Qualcomm announced Wednesday it's elevating Qualcomm Technologies Executive Vice President Cristiano R. Amon to President of the tech giant's parent company Qualcomm Inc. Mr. Amon will formally assume his new responsibilities on January 4th and the role will still require him to oversee the technological arm of the San Diego, California-based company, yet he'll also be responsible for drafting and executing more general strategies meant to improve Qualcomm's existing businesses and create new ones. As was the case so far, Mr. Amon will still be reporting directly to Qualcomm Chief Executive Officer Steve Mollenkopf and no new EVP will be named to replace his old role which he'll continue to fill, albeit with a new title and extra responsibilities.
The move is seen as a necessary one as Qualcomm is set to be left without its existing President Derek Aberle who's set to officially leave the company on December 31st, four months after announcing his departure. While Mr. Amon spent 22 years at Qualcomm holding a broad range of positions, it remains to be seen how effectively he'll replace the departing President whose vast patent law experience allowed him to personally oversee the company's many legal disputes across the world, including the high-profile one with Apple that's still in the process of unraveling. Unlike his predecessor, Mr. Amon is an electrical engineer by trade, though one with a strong business background who previously worked at Ericsson and Brazilian wireless carrier Vésper, among other companies in the industry. He'll now be expected to bring his management to the next level and lead Qualcomm to further innovation across a variety of sectors during a relatively busy time for the company that's presently in the process of driving 5G advancements while simultaneously pursuing new and existing opportunities in the automotive, IoT, and mobile segments.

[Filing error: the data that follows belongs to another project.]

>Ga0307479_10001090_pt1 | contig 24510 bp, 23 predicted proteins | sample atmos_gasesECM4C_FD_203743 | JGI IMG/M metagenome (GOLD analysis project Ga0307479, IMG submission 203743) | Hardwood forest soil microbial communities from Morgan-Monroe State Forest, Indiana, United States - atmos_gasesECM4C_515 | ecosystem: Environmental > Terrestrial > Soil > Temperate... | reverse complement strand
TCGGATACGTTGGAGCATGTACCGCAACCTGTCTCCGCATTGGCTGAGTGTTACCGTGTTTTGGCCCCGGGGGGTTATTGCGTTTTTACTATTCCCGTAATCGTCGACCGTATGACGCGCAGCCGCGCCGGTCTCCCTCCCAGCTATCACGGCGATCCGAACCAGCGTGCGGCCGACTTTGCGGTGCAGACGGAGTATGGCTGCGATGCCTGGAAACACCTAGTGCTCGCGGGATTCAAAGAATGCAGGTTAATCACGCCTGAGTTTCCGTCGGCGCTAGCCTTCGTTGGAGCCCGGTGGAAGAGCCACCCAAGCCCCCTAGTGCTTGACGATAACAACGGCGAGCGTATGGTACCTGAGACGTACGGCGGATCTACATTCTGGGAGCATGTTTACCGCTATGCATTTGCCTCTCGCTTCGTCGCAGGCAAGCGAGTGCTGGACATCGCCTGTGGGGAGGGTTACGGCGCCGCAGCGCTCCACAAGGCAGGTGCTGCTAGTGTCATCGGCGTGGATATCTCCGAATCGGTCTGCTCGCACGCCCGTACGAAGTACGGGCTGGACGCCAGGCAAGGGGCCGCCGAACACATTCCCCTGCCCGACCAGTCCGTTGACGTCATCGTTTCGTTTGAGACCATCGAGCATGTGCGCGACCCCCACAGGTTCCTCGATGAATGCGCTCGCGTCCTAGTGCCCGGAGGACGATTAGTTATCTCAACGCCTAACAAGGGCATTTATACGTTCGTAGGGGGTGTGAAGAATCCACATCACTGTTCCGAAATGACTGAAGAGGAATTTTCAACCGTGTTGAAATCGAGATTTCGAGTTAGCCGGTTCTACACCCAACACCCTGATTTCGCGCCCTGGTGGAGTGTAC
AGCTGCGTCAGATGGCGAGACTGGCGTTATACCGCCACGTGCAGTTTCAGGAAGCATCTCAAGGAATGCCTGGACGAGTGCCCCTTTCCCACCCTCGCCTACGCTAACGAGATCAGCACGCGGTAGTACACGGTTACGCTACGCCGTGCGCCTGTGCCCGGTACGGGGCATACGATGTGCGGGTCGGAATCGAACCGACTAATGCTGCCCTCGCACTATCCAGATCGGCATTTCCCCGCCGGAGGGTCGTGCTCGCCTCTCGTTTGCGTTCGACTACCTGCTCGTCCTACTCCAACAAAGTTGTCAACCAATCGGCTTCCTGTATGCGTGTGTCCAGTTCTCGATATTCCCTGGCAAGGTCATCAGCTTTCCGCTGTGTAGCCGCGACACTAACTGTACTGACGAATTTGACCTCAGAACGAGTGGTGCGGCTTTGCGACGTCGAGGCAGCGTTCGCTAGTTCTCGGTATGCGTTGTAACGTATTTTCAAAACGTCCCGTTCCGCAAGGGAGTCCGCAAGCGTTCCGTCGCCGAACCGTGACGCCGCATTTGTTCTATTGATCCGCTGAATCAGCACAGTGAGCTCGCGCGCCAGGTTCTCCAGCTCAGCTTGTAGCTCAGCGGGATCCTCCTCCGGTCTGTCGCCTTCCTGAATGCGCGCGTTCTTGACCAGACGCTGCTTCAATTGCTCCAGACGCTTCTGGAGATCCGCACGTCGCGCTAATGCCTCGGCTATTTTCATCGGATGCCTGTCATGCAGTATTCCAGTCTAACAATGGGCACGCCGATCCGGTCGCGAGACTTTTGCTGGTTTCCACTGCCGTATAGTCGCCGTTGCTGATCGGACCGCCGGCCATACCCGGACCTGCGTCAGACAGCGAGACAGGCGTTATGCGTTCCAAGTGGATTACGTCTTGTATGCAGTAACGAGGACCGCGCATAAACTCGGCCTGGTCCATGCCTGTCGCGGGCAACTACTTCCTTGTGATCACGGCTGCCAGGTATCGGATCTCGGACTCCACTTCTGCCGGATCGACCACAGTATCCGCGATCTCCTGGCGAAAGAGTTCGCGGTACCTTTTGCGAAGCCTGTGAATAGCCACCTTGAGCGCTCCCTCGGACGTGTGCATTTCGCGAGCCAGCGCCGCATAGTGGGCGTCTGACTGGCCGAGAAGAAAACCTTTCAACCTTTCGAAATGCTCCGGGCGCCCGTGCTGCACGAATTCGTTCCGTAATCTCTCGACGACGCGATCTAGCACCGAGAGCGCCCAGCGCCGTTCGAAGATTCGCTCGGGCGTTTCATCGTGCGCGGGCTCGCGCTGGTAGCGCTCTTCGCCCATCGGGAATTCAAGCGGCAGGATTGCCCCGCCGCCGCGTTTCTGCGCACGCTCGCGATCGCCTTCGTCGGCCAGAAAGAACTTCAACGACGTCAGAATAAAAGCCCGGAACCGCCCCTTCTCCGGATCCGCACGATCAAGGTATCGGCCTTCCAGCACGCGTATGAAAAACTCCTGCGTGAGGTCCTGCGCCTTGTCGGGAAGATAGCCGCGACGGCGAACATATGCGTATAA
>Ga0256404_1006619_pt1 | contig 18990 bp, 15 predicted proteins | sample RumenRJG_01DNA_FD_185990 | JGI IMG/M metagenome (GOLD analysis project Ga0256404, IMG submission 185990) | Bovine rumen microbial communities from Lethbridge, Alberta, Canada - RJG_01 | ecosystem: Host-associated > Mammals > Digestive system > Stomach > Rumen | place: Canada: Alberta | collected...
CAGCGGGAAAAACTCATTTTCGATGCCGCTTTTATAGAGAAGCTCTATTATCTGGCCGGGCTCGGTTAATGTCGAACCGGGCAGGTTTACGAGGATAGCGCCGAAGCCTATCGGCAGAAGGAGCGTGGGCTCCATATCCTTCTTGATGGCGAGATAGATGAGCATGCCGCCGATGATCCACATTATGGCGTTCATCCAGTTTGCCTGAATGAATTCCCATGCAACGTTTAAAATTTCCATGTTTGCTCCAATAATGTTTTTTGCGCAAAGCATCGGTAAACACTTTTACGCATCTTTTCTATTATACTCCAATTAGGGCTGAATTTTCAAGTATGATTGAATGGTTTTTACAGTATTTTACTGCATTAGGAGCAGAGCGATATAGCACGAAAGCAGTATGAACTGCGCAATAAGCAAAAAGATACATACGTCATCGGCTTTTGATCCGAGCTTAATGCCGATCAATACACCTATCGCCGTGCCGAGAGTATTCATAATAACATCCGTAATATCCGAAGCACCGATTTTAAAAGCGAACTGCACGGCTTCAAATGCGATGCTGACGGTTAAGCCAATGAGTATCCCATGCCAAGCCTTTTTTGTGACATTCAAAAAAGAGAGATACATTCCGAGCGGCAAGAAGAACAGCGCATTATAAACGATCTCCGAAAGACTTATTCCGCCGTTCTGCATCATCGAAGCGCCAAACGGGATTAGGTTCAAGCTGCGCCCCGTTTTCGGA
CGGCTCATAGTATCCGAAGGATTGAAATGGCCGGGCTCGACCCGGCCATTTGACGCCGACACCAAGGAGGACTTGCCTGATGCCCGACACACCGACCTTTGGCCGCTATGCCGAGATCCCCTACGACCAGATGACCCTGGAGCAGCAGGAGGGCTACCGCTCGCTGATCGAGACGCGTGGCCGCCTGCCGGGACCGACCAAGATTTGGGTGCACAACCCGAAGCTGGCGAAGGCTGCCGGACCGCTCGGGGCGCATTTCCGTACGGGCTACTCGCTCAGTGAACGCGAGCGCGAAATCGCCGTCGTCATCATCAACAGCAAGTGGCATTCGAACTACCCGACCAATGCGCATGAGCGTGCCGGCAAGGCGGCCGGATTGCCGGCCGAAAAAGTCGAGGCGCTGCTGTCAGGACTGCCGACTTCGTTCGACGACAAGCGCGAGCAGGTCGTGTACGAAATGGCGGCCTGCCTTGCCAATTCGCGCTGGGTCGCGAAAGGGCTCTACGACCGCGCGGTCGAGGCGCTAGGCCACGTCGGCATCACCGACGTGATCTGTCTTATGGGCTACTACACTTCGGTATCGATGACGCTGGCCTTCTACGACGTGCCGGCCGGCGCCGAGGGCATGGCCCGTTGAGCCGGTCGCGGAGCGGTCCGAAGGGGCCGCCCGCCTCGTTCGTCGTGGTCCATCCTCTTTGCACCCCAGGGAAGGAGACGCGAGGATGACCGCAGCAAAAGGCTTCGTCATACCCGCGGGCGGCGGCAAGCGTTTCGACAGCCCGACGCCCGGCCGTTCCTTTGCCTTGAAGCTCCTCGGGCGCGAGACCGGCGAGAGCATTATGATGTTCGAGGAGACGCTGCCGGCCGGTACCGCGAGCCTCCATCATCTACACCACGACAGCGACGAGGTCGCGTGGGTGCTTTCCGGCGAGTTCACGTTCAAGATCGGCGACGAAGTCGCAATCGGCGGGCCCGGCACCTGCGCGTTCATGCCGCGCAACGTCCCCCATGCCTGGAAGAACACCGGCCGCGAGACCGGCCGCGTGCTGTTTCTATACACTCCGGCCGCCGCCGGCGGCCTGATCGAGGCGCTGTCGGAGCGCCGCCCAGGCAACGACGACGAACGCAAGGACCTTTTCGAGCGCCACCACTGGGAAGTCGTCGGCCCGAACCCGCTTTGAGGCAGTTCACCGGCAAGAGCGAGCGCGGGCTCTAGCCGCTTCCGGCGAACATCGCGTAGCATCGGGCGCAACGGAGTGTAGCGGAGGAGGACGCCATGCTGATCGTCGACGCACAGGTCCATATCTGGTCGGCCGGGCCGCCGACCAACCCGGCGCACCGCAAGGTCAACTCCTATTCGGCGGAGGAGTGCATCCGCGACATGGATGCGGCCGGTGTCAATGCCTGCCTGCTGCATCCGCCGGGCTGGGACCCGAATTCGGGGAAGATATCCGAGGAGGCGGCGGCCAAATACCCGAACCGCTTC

Besides the industry itself, Qualcomm's attention is currently also placed on its efforts to resist a proxy takeover attempt from Broadcom which launched an unsolicited $105 billion bid (excluding debt) for the company this fall. After being unanimously rejected by the company's board which said the offer is too low and comes with major regulatory concerns, Broadcom named its own nominees that Qualcomm's investors will be able to vote onto the board in March, though it's currently unclear whether the majority of them will be willing to do so.